It's all very well getting giggly and excited about the World Cup, but what of the social cost to Brazil? Do FIFA have a responsibility to ensure accord and sustainability..?
The stark realisation for Manchester United fans is that their Everton counterparts seem much happier without David Moyes. Even more so after their 1-0 win...
This summer the Daily Star had a very clear policy: One or preferably several of Wayne Rooney, Gareth Bale, Ronaldo or Luis Suarez featured on their back page every single day. Quite often the story was unapologetic nonsense ('Rooney playing golf somewhere near Chelsea but not actually that near' is the exclusive that springs to mind) but they had obviously calculated that big names sell awful newspapers. Big Brother on the front, big names on the back. Job done.
Should Football365 be under equal amounts of pressure to deliver sales/hits, we would not be crowbarring Ronaldo onto the homepage every day - though Suarez is a different, intriguing kettle of fish - but rather Emmanuel Adebayor, Nicklas Bendtner or Bebe. Whatever the story, those names are guaranteed to deliver page hits. Once again on Monday, innocuous quotes from Adebayor (he's happy, which is nice) generated thousands of page hits while the stories dominating the newspapers and Sky Sports News - Kyle Walker's legal high shame, Frank Lampard's milestone of 100 largely forgettable England games - were mostly ignored. Never mind the story, simply reminding readers of the continued existence of Adebayor is enough to pique your interest.
Apparently Adebayor is fascinating. As is Bendtner. As is Bebe. And as are, to lesser extents, Marouane Chamakh, Anderson, Abou Diaby, Stewart Downing and David Bentley. The criteria seems to be a) earning a lot of money and b) doing very little for that money. If you can add c) an inflated opinion of yourself, then you have really struck internet gold. Imagine the hit machine that was our Top Ten Premier League Wage Drains featuring many of the above. It broke records.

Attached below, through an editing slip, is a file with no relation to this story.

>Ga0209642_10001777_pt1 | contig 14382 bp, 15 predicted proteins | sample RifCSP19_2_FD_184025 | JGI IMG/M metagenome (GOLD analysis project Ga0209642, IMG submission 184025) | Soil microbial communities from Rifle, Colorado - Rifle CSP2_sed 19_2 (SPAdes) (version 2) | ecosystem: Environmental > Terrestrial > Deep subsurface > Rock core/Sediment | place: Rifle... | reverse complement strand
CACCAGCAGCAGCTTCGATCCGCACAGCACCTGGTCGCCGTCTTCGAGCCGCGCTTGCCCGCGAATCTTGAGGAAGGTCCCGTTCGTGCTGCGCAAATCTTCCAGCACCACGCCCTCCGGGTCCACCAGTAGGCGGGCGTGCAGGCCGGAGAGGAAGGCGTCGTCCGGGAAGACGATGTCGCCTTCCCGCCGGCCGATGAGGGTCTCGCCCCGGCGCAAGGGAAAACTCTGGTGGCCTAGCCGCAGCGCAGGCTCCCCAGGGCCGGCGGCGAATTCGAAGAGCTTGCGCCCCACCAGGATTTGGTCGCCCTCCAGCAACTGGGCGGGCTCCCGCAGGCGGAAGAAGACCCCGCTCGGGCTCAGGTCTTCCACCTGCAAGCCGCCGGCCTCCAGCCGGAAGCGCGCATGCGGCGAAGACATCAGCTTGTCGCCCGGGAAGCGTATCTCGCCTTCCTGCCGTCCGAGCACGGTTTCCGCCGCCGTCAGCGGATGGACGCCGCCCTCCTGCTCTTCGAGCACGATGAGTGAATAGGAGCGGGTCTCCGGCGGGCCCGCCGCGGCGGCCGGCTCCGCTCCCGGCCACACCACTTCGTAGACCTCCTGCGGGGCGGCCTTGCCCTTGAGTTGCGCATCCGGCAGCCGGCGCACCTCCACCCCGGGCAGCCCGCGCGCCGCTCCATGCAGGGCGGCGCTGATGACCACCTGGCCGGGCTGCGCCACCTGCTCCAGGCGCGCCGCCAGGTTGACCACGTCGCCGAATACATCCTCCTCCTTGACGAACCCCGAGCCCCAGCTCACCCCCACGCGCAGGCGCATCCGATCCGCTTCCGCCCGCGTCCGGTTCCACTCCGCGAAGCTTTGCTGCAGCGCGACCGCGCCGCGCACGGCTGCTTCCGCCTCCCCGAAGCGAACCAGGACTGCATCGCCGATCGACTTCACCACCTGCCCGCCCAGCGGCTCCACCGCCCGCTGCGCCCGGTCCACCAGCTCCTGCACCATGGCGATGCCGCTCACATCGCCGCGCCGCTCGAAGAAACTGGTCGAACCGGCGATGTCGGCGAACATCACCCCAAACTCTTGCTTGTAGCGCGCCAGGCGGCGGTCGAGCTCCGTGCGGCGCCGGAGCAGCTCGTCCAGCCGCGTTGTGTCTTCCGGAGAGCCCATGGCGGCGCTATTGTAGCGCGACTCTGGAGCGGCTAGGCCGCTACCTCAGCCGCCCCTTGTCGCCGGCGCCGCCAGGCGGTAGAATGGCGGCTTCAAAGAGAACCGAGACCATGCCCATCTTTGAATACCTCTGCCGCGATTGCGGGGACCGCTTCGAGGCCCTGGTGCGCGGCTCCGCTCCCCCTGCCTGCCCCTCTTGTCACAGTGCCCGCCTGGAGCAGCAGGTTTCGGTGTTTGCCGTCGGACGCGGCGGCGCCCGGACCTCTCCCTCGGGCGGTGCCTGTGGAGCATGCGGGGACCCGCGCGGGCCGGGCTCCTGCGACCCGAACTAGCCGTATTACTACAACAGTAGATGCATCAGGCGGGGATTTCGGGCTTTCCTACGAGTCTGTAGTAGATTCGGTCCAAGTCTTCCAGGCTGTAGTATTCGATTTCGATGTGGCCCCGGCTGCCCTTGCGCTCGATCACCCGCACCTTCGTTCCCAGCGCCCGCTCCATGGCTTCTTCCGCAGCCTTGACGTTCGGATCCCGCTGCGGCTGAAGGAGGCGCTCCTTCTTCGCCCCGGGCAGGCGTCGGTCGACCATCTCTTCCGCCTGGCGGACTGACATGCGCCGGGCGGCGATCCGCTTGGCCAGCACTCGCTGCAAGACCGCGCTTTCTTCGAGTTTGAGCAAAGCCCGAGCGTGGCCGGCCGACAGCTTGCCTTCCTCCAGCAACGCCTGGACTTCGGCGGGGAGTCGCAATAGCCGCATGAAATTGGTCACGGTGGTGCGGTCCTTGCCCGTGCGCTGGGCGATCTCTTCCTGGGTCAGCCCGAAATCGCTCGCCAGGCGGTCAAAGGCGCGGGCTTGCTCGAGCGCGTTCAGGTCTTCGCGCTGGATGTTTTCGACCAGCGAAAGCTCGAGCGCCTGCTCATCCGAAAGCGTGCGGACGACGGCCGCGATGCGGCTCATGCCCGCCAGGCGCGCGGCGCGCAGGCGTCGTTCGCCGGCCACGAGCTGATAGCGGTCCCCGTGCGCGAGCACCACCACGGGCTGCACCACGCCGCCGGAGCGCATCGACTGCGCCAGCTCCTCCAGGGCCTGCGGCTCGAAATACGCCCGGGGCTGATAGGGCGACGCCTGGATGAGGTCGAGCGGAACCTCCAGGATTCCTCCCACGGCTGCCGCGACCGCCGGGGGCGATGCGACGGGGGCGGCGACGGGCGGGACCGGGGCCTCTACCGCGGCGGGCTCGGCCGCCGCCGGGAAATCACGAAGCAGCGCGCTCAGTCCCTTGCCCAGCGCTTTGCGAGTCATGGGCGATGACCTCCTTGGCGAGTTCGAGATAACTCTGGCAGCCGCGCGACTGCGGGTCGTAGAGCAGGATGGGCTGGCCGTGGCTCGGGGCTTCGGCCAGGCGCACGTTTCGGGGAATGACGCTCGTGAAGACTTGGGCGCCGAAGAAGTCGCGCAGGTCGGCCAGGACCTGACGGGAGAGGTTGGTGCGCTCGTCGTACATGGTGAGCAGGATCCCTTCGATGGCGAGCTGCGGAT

But why? You're all here because of football and yet the real fascination lies with those playing the least football or the worst football. Worst transfers lord it over best transfers. A stat about scoring no goals in 147 games is more interesting than one about scoring a goal every 1.47 games. Got a story about players earning £1m a minute? It's inhaled like hippy crack. There's an argument for saying that we've moulded you in our own cynical image, but we really don't have that sort of collective ego. We know it's a British thing. We're not sure any other country in the world loves football but hates footballers like the British.
While brand experts talk about a new generation of football fans in emerging markets who follow players rather than clubs - Ronaldo's switch from Manchester United and Real Madrid was at least part-funded by that phenomenon - it remains anathema to British fans, who reserve the right to love their club unconditionally while showing disdain to some of their club's players. But the real disdain is reserved for the players of rival clubs who earn lots of money for very little. It's apparently some people's favourite thing about football.
We know this peculiar schadenfreude is not just confined to football; we know that as a nation we revel in the failures of pop stars and royalty. But we're pretty sure that football is alone in being obsessively loved by the same people who openly celebrate the failures of its chief protagonists. The Daily Star should have saved their Bale obsession for when he flops; we only want a British transfer world-record holder if he ends up costing Madrid at least £5m a goal.
And yes, we have rather cynically lured you in with a picture of Adebayor. We have kids to feed*.
* We don't.
I clicked because it was an article about adebayor and i dont know why.- tonyv25